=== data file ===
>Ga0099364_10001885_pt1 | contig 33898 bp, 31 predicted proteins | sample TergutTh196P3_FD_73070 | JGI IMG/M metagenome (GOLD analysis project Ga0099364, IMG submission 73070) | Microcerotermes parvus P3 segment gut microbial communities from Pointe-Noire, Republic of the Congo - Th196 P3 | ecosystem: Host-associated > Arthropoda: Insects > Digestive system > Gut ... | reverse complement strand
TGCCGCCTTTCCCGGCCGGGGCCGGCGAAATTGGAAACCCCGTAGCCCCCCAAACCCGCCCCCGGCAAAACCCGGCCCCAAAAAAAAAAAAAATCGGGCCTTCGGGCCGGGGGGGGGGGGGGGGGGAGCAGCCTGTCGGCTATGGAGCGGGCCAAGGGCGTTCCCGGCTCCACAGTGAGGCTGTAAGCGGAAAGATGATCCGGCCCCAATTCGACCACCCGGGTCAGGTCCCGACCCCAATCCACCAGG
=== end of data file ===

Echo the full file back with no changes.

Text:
>Ga0099364_10001885_pt1 | contig 33898 bp, 31 predicted proteins | sample TergutTh196P3_FD_73070 | JGI IMG/M metagenome (GOLD analysis project Ga0099364, IMG submission 73070) | Microcerotermes parvus P3 segment gut microbial communities from Pointe-Noire, Republic of the Congo - Th196 P3 | ecosystem: Host-associated > Arthropoda: Insects > Digestive system > Gut ... | reverse complement strand
TGCCGCCTTTCCCGGCCGGGGCCGGCGAAATTGGAAACCCCGTAGCCCCCCAAACCCGCCCCCGGCAAAACCCGGCCCCAAAAAAAAAAAAAATCGGGCCTTCGGGCCGGGGGGGGGGGGGGGGGGAGCAGCCTGTCGGCTATGGAGCGGGCCAAGGGCGTTCCCGGCTCCACAGTGAGGCTGTAAGCGGAAAGATGATCCGGCCCCAATTCGACCACCCGGGTCAGGTCCCGACCCCAATCCACCAGG